NEvoPy Overview

Neuroevolution basics

Neuroevolution refers to the artificial evolution of neural networks using evolutionary algorithms. It’s heavily inspired by the biological concept of Evolution and makes use of a population-based metaheuristic and mechanisms such as selection, reproduction, recombination and mutation to generate solutions.

A neural network is encoded, either directly or indirectly, by a genome (also called genotype or individual). The neural network encoded by a genome is its phenotype. We call a set of competing genomes a population. A genome’s fitness is a measure of how well the genome performs in a given task. The goal of a neuroevolutionary algorithm is to evolve a population of genomes in order to produce genomes with a high fitness value.

The evolutionary process is divided into generations. In each generation, the population’s genomes have their fitness calculated. Genomes with a higher fitness value have a greater chance of leaving offspring for the next generation. By favoring the reproduction of fitter genomes, the algorithm gradually increases the total fitness of the population.

If you are a beginner to neuroevolution and want to know more about this awesome area of research, here’s a couple of papers and articles to get you started:

Populations and genomes in NEvoPy

In NEvoPy, a genome is an instance of a subclass that implements BaseGenome. Although each neuroevolutionary algorithm defines its own type of genome by implementing the BaseGenome class, all genomes are governed by the same general API. Note that in NEvoPy’s API there isn’t any distinction between a genome and the neural network it encodes. A genome, just like a neural network, must be capable of processing inputs based on its nodes and connections in order to produce an output. It also must be able to mutate and to generate offspring.

A population of genomes, on the other hand, is represented by the class BasePopulation. It defines a general API that all neuroevolutionary algorithms implemented by NEvoPy follow. Each algorithm makes its own implementation of that class - it’s where the core of the evolutionary algorithm lives. The main method of the API is BasePopulation.evolve(), which triggers the evolutionary process in a population.

Most neuroevolutionary algorithms use a genetic algorithm to evolve the neural networks. What usually changes between different algorithms is how the genomes behave (how they reproduce, mutate and encode a neural network, for example). With that in mind, NEvoPy implements a general-purpose genetic algorithm (see GeneticPopulation) that can be used as a base for most neuroevolutionary algorithms. This algorithm doesn’t make strong assumptions about the genomes its evolving (it “doesn’t care” if the genome encodes a network directly or indirectly, for example), so it can be used in a wide variety of scenarios. It also supports speciation.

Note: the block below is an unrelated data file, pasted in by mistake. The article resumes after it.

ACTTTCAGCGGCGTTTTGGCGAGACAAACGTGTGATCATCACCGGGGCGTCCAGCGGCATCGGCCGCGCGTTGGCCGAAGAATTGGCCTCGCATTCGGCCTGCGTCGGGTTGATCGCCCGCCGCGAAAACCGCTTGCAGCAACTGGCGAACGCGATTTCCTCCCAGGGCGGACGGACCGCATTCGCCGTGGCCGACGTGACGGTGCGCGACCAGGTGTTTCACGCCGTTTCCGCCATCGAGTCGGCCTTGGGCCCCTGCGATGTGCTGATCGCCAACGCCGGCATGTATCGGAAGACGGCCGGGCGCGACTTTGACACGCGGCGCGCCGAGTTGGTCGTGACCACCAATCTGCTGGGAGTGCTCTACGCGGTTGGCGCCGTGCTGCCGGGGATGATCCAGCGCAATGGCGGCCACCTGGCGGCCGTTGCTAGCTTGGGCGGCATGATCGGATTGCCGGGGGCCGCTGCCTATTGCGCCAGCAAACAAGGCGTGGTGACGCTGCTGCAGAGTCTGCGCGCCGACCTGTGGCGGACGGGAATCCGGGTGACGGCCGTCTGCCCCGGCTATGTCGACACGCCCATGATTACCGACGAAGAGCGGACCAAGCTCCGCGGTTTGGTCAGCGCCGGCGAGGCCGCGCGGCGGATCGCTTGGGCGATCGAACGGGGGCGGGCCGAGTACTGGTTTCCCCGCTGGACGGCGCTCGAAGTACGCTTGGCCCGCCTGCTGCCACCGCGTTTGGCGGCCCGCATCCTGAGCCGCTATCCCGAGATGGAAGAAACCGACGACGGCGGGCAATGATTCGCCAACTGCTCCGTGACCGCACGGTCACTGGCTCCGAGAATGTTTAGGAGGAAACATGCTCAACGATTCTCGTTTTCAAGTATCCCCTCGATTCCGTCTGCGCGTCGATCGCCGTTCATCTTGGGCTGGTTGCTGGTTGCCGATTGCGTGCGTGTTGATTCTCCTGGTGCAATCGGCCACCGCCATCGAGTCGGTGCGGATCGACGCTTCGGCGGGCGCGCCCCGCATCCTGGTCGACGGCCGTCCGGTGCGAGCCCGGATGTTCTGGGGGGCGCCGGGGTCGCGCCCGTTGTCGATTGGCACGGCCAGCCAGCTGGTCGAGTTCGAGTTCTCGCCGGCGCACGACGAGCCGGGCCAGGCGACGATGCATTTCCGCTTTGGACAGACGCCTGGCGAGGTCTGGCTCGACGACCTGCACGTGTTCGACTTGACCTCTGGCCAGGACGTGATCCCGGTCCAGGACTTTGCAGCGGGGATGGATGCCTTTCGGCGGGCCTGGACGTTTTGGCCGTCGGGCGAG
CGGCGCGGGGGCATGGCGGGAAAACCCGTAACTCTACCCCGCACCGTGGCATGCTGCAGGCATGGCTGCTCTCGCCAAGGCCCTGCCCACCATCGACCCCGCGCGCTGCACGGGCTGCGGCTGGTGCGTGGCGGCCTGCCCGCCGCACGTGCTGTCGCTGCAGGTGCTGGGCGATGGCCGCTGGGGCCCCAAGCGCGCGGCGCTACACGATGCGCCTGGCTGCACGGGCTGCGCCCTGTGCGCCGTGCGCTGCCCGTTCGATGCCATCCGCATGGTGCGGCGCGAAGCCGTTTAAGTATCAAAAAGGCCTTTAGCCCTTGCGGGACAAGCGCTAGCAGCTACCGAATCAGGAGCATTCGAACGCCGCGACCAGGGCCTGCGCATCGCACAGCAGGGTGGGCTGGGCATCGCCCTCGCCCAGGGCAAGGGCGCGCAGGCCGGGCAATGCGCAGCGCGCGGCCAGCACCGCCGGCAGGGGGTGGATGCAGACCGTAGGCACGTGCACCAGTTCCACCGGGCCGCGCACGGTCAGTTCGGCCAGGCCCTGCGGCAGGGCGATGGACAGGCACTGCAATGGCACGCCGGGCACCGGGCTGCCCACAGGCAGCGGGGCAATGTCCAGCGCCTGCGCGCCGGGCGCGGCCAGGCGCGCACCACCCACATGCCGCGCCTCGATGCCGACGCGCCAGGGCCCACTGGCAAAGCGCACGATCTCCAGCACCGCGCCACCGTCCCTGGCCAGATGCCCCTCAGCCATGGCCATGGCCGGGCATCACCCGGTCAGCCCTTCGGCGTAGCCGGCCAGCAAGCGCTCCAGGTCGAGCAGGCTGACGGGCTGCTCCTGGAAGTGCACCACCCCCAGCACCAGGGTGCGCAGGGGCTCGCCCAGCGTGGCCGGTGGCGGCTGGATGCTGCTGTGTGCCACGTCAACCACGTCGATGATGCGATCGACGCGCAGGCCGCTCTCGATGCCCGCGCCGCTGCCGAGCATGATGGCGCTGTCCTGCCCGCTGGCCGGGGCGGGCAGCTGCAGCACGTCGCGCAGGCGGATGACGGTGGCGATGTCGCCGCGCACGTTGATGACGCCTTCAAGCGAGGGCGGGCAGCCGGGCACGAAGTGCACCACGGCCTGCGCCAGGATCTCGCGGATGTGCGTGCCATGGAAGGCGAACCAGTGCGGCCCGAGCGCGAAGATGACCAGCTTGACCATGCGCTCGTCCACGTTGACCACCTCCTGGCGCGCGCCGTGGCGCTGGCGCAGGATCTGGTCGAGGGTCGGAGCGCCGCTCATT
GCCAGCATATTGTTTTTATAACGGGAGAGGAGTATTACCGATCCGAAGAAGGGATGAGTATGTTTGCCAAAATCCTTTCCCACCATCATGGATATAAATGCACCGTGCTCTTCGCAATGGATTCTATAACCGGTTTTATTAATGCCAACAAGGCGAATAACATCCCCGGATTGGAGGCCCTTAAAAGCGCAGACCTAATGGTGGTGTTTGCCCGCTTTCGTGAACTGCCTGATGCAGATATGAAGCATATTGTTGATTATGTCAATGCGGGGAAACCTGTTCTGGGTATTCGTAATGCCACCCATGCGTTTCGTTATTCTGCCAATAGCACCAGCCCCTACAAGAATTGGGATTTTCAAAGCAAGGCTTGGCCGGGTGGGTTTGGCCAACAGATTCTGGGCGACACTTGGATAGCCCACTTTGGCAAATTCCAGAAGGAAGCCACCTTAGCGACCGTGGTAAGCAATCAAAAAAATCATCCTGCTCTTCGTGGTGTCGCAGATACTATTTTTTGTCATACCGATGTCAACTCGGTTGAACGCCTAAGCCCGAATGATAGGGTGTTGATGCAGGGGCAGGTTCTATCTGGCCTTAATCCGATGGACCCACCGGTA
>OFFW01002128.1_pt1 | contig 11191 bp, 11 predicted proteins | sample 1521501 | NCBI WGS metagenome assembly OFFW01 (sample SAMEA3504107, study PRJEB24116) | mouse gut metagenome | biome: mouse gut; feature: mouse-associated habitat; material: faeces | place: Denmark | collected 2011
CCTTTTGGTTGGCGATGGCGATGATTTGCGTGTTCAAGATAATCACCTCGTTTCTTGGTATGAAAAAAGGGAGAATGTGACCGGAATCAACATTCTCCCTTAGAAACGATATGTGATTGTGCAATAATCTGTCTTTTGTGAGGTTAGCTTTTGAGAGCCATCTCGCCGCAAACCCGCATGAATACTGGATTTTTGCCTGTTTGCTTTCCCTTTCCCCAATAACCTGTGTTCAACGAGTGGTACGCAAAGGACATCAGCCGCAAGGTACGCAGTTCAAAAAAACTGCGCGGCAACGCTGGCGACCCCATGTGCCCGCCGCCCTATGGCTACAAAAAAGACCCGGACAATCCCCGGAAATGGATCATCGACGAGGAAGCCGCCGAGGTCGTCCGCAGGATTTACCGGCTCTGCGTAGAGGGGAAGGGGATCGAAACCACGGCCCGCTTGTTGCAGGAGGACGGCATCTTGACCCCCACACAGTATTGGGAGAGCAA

NEvoPy currently implements the following neuroevolutionary algorithms:

However, if you need more, implementing your own neuroevolutionary algorithm with NEvoPy is easy. Simply create a class that implements BaseGenome (thus defining how you want your genomes to behave) and let GeneticPopulation do the rest.

Evolving neural networks with NEvoPy

To evolve some neural networks with NEvoPy, the first thing you have to do is create a new population of genomes (represented by a class that implements BasePopulation). As an example, let’s create a NeatPopulation (implements the NEAT algorithm):

import nevopy as ne
population = ne.neat.NeatPopulation(size=100,

The code above creates an instance of NeatPopulation, used to evolve instances of NeatGenome with the NEAT algorithm. The genomes are built to receive an array-like input of length 10 and to output the results as an array-like object of length 3. In NEvoPy, the inputs and outputs are, in most cases, instances of numpy.ndarray or tensorflow.tensor.

Now, we need to specify some routine for evaluating the population’s genomes, i.e., for measuring the performance of each of the population’s genomes on the task at hand in each generation. We call the measure of a genome’s performance its fitness and the routine used to calculate this value a fitness function. Generally, a fitness function should look like this:

def fitness_function(genome):
    # (the genome's fitness is calculated here)
    # ...
    return fitness

Having created a population and defined a fitness function, we’re ready to start the evolutionary process. We do that by calling the evolve() method:

history = population.evolve(generations=100,

The code above runs the NEAT algorithm for 100 generations. The evolve() method returns a History object, which contains useful statistics related to the evolutionary process. We can, for example, visualize the progression of the population’s fitness by executing the following:


Here is an example of a plot generated by this method:


The code bellow gets the fittest genome of the population, visualizes its topology and saves the genome:

best_genome = population.fittest()

For more information on how NEvoPy works, please take a look at our docs. For more practical examples, go to here.